As their only source of income in most cases, EUC not only pays for necessities like food, rent and utilities – it also pays for that all-important job search. It pays the internet bill which is the only way to search for these jobs (the days of searching newspaper want-ads and going door-to-door, went the way of VHS and 8-Track tapes long ago). It pays the phone bill used for those initial phone screens, and puts gas in the car to drive to those increasingly rare, much harder to come by in-person interviews.

About Glen Boyd

Glen Boyd is the author of Neil Young FAQ, released in May 2012 by Backbeat Books/Hal Leonard Publishing. He is a former BC Music Editor and current contributor, whose work has also appeared in SPIN, The Rocket, The Source and other publications. You can read more of Glen's work at The Rockologist, and at the official Neil Young FAQ site. Follow Glen on Twitter and on Facebook.
  • Kim Murrell

    This is an honest and straight to the point article about the state of affairs for people seeking work ( Especially Baby-Boomers!) in these ‘modern’ times. Let this article be a reminder of how important ‘Community’ is in the lives of all Americans. This country ( before the Eisenhower Interstate System) was a series of ‘Communities’ all spread across this country; supporting themselves and helping the less fortunate and there neighbors in need. There wasn’t malice and judgement when people were in need. Those who had it helped those who had none. America is our ‘Community’ and there are people out there that need help. Period! As for all those fat-cat and self righteous republicans who think that unemployment benefits are just the lazy man’s “Get By”, you are either extremely ignorant or unbelievably heartless.

  • Kim Murrell

    Please excuse misspellings and punctuation…

  • Glen Boyd

    Thanks Kim. Well said.

  • Dr Joseph S Maresca

    The problem is more profound than unemployment itself. We need to go to a skills-centered education system which has at its center the matching of people to relevant training and jobs. Our current education system is too laden with knowledge accumulation.

    We need to emphasize the professions more. After all, the baby boomers will be retiring and it takes at least a decade to train a licensed professional with licensure exams passed and relevant work experience in hand. Soon enough, we’ll be importing first thousands and then millions of people from overseas to fill the slots that American youth haven’t fully prepared for. I’ll probably be deceased before this actually sets in fully.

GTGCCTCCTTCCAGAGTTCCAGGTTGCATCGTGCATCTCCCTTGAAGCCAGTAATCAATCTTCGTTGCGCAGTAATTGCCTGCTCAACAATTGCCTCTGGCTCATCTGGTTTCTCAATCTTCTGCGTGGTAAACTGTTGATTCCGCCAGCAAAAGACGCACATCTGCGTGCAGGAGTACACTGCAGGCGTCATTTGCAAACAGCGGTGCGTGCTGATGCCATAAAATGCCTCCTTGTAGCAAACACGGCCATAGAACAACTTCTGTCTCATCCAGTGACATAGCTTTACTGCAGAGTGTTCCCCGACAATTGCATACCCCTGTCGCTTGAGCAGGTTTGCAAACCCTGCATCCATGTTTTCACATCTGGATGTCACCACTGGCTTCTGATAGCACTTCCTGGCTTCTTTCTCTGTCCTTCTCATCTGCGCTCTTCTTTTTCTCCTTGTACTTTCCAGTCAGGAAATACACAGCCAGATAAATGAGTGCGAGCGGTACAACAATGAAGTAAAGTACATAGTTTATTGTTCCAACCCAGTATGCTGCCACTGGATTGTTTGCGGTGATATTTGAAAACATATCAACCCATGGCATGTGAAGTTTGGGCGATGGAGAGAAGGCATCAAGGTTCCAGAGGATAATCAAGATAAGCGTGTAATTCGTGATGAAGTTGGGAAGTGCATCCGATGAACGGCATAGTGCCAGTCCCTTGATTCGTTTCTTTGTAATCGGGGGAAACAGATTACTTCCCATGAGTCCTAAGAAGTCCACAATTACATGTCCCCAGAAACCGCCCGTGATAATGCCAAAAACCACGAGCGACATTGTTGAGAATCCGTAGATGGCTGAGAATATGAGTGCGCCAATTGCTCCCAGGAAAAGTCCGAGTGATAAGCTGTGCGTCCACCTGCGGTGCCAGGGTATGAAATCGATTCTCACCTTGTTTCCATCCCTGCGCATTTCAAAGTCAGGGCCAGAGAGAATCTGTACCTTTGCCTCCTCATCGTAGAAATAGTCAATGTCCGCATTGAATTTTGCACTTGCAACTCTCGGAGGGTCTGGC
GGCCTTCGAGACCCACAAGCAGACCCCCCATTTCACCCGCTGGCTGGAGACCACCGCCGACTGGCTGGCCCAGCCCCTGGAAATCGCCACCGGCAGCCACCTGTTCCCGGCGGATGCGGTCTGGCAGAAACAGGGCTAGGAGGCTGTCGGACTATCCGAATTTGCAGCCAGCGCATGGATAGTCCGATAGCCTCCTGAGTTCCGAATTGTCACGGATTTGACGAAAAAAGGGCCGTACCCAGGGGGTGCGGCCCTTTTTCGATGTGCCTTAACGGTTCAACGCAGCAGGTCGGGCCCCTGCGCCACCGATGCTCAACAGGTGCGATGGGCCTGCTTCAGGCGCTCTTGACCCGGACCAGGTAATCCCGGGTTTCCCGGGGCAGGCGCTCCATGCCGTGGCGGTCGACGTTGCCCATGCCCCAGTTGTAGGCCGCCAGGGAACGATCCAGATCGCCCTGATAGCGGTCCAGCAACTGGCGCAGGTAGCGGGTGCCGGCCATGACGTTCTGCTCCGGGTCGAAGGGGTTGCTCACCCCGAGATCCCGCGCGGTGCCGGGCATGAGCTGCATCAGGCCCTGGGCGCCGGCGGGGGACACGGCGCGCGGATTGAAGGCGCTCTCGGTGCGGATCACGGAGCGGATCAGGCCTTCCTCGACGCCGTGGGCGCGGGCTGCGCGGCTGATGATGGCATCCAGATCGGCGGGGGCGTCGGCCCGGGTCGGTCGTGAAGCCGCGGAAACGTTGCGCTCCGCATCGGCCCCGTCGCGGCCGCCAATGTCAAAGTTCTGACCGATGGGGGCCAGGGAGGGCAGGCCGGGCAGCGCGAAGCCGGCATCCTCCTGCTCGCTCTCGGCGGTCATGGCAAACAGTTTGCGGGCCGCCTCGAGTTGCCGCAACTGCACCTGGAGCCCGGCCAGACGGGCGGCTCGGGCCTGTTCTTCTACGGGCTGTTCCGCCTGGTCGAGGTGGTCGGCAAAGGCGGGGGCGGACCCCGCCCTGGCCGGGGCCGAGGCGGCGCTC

• bliffle

      Blaming unemployment on worker job skills is an old tactic by management to try to get more cheap foreign workers admitted. It never helps existing workers, and it’s poor preparation for the future.

  • bliffle

    We can begin by discarding the notion that Republicans and CEOs are the “job creators”, they are not. In 10 years of the US and it’s citizens pumping more money into their hands thru tax-cuts, bailouts, and quantataive easing they have NOT been able to produce results in the job markets. They defrauded us. They took the money and put it in their personal and corporate foreign accounts, to the tune of trillions of dollars a year.

    Since big-shots as job creators has failed, where can we look? Traditionally, we have stimulated demand. The most immediate and effective way to stimulate demand is to put money in the hands of the lowest paid and the poor because they have the largest Economic Multiplier and they will spend immediately.

    Restore a robust unemployment compensation. It props up the economy and it incentivises employers to create jobs.

    Increasing the minimum wage is a clumsy device, but it works. The oft-expressed theory that higher minimum wage will cause employers to layoff low wage people is nonsense, since no businessman will lay off workers when he has orders to fill. He’ll pay them more. We have a long history that proves that in the union-building years. Businessmen are smart enough to know that the lowest paid people are not the ones causing them cost distress.